Although the inclusion of historical figures such as Captain Harvey Smythe, who is depicted holding Wolfe’s arm, give the painting a sense of historical importance; they, in turn, make West’s portrayal historically inaccurate.

In The Death of General Wolfe, we see West’s artistic interpretation of the historical event where the goal was to compose an iconic painting of the British hero General Wolfe. West’s choice to dress the figures in contemporary uniform went on to influence many artists towards painting contemporary historical scenes, which were otherwise painted in a Greek or Roman setting. Although a movement was already underway, West’s success with The Death of General Wolfe established the style of contemporary historical paintings.


Oath of the Horatii (1784) by Jacques-Louis David

ArtistJacques-Louis David
Date Painted1784
MediumOil on canvas
Dimensions329.8 cm x 424.8 cm
Where It Is Currently HousedMusée du Louvre, Paris, France

The Neoclassical painter Jacques-Louis David has been considered the pioneer of Neoclassical painting. David’s Oath of the Horatii was immediately considered hugely successful by the public and critics and is considered as one of the most famous Neoclassical paintings from the movement. David’s painting depicted a Roman legend; a scene about two cities at war, Alba Longa and Rome. Each city chooses three of its men to send to fight, rather than entire armies being sent to war.

The victorious city would be determined by the victors in the fight.

The painting is a portrayal of the Roman Horatii family. The three sons stand in salute with their arms extended in allegiance towards their father who is holding their swords. Visually, the swords make up the central point of the image and the convergence of the figures’ hands balances the composition of the painting and further conveys the importance of solidarity, patriotic sacrifice, duty, and loyalty.

Neoclassical Period Art Oath of the Horatii (1784) by Jacques-Louis David; Anne-Louis Girodet de Roussy-Trioson, Public domain, via Wikimedia Commons

The Oath of Horatii shows the quintessential Neoclassical style art with components such as the heroic figures, the subdued colors, the strong lines, and the central perspective. David’s brushstrokes are not visible, especially in comparison to the previous movements such as the wispy brushstrokes apparent in the Rococo movement.

This technical choice is to highlight the significance of the story behind David’s artwork as opposed to focusing on the painting itself. There is no distraction from the subject matter.

The contrast of the dark background with the highlighted foreground creates a sense of somber resolve in the dramatic scene. The painting became a symbol for the French Revolution, where countrymen accepted and understood their responsibility and duty to their country. David’s Neoclassical period art depicted a story that was morally uplifting, it promoted the importance of civic duty and reflected the values associated with Neoclassical idealism and the Age of Enlightenment.


Cornelia, Mother of the Gracchi, Pointing to her Children as Her Treasures (c. 1785) by Angelica Kauffmann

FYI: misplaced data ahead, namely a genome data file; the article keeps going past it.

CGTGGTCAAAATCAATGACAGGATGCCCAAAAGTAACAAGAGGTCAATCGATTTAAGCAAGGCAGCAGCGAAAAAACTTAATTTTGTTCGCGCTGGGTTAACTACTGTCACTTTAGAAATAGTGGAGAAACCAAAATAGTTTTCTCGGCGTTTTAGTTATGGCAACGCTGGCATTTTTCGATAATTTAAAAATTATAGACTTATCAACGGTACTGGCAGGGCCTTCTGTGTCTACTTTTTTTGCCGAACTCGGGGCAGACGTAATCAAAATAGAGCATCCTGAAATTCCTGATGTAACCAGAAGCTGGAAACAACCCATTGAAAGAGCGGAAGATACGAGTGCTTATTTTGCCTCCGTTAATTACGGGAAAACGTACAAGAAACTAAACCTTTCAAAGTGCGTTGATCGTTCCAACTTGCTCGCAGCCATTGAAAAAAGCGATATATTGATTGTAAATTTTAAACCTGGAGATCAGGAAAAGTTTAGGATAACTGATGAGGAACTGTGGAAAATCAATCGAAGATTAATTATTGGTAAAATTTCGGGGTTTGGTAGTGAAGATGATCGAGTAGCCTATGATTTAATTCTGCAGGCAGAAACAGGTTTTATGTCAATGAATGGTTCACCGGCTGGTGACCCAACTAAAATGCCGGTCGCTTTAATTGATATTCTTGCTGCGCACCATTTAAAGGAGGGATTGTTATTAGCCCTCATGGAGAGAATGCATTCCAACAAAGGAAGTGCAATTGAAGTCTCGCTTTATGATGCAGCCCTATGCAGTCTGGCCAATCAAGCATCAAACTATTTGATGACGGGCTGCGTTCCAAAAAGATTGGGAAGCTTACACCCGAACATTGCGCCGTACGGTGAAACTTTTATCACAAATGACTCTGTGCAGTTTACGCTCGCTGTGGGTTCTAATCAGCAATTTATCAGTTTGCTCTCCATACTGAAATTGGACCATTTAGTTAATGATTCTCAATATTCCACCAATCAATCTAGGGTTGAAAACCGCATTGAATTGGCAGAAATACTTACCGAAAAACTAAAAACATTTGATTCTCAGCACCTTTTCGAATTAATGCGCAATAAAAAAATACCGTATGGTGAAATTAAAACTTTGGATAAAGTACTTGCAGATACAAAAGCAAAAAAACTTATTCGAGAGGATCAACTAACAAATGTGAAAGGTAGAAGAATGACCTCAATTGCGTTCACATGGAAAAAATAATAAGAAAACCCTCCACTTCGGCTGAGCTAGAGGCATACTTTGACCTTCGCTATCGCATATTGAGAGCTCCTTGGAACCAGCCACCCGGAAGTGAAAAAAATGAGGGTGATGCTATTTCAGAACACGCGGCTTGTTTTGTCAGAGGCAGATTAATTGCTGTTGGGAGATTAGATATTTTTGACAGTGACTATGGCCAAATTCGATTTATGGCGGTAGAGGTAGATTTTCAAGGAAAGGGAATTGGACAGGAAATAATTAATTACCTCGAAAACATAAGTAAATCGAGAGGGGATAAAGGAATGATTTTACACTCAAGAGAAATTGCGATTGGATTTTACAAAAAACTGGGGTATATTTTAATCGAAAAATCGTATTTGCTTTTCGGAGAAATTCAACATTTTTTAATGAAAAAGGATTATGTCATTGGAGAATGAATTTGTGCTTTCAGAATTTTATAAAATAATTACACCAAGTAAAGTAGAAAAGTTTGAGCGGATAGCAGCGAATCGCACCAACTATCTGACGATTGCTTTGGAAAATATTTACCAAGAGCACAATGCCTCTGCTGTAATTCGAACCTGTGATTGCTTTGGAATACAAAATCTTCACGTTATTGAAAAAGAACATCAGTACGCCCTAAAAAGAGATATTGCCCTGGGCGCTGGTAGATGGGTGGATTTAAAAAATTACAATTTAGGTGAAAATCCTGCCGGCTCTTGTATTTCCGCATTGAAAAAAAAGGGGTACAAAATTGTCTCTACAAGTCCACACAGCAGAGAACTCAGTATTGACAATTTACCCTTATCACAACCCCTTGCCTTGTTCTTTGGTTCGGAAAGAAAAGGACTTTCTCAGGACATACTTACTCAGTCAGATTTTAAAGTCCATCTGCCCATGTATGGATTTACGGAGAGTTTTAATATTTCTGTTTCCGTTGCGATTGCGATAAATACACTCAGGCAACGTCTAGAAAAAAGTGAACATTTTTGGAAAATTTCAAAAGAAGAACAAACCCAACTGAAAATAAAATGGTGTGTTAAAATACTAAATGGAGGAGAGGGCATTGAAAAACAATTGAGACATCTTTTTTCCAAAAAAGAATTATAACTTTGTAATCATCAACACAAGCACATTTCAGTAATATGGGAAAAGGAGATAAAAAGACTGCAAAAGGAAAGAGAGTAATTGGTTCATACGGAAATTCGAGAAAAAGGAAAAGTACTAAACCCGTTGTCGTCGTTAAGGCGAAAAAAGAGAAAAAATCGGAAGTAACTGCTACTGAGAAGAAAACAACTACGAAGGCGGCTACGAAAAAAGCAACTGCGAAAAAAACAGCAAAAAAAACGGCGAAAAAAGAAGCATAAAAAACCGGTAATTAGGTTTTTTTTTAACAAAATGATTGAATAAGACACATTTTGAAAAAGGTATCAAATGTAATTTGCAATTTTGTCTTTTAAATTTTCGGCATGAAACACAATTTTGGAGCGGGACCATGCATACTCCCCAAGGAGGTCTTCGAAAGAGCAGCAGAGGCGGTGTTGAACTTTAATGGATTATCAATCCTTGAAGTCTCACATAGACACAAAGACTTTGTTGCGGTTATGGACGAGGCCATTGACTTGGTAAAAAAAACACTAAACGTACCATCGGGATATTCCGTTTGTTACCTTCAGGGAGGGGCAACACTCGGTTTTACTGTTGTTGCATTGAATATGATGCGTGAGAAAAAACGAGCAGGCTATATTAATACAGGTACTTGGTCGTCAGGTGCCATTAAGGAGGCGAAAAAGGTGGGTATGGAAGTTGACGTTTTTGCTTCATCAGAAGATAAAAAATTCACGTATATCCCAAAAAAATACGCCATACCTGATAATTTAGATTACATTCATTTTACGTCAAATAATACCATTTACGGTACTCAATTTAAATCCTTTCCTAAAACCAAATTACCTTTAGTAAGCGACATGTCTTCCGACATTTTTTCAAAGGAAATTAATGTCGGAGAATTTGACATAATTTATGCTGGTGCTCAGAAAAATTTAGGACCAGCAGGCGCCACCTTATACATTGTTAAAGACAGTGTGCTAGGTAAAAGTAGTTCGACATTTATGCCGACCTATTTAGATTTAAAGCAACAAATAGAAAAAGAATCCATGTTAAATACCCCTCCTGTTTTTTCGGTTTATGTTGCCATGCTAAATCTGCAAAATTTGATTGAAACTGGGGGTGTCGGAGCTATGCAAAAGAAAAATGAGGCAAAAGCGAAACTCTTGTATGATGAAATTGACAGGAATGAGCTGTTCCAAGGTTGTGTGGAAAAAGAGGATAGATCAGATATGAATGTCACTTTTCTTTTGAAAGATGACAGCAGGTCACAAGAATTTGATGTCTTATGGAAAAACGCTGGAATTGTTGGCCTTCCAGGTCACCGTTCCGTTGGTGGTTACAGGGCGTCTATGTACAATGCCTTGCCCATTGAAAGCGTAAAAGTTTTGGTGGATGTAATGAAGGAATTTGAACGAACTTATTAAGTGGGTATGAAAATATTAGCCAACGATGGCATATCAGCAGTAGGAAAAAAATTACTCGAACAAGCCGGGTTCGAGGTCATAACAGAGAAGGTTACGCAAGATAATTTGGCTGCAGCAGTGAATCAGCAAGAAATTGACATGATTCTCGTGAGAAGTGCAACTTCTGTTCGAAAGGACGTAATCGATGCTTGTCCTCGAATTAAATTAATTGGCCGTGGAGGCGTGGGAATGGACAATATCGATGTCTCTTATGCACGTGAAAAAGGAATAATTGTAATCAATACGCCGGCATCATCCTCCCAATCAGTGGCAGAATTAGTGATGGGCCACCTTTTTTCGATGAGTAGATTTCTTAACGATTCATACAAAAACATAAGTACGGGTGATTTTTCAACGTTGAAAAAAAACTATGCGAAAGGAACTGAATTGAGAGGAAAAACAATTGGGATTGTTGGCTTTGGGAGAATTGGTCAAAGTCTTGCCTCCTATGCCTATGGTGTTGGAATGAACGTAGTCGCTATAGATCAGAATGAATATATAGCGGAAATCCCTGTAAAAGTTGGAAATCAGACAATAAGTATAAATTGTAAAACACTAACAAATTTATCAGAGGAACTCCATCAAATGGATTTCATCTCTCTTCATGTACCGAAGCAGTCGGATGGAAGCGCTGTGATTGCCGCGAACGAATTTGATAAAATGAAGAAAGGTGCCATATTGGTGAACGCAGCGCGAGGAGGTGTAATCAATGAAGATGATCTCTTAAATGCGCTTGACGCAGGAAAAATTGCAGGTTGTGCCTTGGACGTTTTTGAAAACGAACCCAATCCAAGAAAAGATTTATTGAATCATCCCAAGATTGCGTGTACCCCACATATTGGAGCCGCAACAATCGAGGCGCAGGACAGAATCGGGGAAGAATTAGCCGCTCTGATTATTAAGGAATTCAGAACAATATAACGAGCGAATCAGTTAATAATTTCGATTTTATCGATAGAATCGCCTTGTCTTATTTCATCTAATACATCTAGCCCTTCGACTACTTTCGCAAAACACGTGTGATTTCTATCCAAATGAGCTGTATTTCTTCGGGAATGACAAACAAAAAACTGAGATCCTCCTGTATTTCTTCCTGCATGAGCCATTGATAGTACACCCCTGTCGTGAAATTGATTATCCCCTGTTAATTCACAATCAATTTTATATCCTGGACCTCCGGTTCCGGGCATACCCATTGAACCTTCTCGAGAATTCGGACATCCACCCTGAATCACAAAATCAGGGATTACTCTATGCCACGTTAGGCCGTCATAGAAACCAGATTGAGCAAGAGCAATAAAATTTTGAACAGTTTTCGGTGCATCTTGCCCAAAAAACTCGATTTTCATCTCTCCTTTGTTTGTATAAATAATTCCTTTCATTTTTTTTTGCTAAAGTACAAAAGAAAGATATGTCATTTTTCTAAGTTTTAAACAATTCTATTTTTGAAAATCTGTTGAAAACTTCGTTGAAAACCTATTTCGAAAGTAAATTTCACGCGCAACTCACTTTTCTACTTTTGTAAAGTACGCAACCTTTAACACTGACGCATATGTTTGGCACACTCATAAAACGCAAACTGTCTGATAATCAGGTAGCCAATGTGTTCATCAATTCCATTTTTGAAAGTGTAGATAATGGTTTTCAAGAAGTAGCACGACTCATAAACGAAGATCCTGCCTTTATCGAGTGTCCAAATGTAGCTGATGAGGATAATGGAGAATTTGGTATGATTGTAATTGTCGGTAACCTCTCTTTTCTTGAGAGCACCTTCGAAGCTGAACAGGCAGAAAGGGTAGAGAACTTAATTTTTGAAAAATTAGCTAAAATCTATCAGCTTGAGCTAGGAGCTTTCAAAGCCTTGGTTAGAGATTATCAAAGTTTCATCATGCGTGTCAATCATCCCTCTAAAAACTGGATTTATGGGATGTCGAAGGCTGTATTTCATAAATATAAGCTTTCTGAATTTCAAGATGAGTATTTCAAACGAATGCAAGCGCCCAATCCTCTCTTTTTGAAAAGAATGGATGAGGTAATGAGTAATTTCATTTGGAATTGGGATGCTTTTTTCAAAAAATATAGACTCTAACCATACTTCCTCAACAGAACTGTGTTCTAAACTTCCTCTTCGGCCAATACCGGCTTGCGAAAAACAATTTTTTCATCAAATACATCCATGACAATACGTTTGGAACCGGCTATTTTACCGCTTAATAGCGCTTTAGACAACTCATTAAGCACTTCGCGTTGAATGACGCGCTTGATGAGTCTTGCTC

ArtistAngelica Kauffman
Date Paintedc. 1785
MediumOil on canvas
Dimensions101.6 cm x 127 cm
Where It Is Currently HousedVirginia Museum of Fine Arts, United States

Angelica Kauffmann was a famous Swiss-born Neoclassical painter. In her Cornelia, Mother of the Gracchi, Pointing to her Children as Her Treasures painting, the Roman-style architecture frames the two women who are dressed in typical Ancient Roman clothing. The three children present in the painting are all clothed in togas, along with leather sandals. This famous painting exemplified a model of virtue.

With the revived interest in ancient art and culture, there was an increase in Neoclassicism paintings that portrayed stories of Classical antiquity.

The scene depicted in Kauffmann’s painting is about an ancient Roman woman, Cornelia, who mothered children that would become political leaders in the future. The painting illustrates an encounter between Cornelia, who is the central standing figure, and a Roman matron.

Cornelia’s visitor, who is the seated woman in red on the right side of the painting, has shown her exquisite gems and jewelry to Cornelia. When the visitor asks Cornelia to present her prized treasures in return, Cornelia humbly presents her children instead of showing her jewels and gems. Kauffmann skillfully depicted the visitor’s embarrassment and dismay with her furrowed eyebrow and slightly gaping mouth.

Famous Neoclassicism Paintings Cornelia, Mother of the Gracchi, Pointing to her Children as Her Treasures (c. 1785) by Angelica Kauffmann;
Angelica Kauffmann, Public domain, via Wikimedia Commons

Kauffmann’s historical paintings predominantly made female subjects from Classical mythology and history the focus. Kauffmann’s interpretation of Classical idealism and heroism ensured that women were included in the narrative and gave them a central role. She undermined the predominant conventions that made up the genre of historical painting and provided her audience with a new lens through which to experience history and its various representations.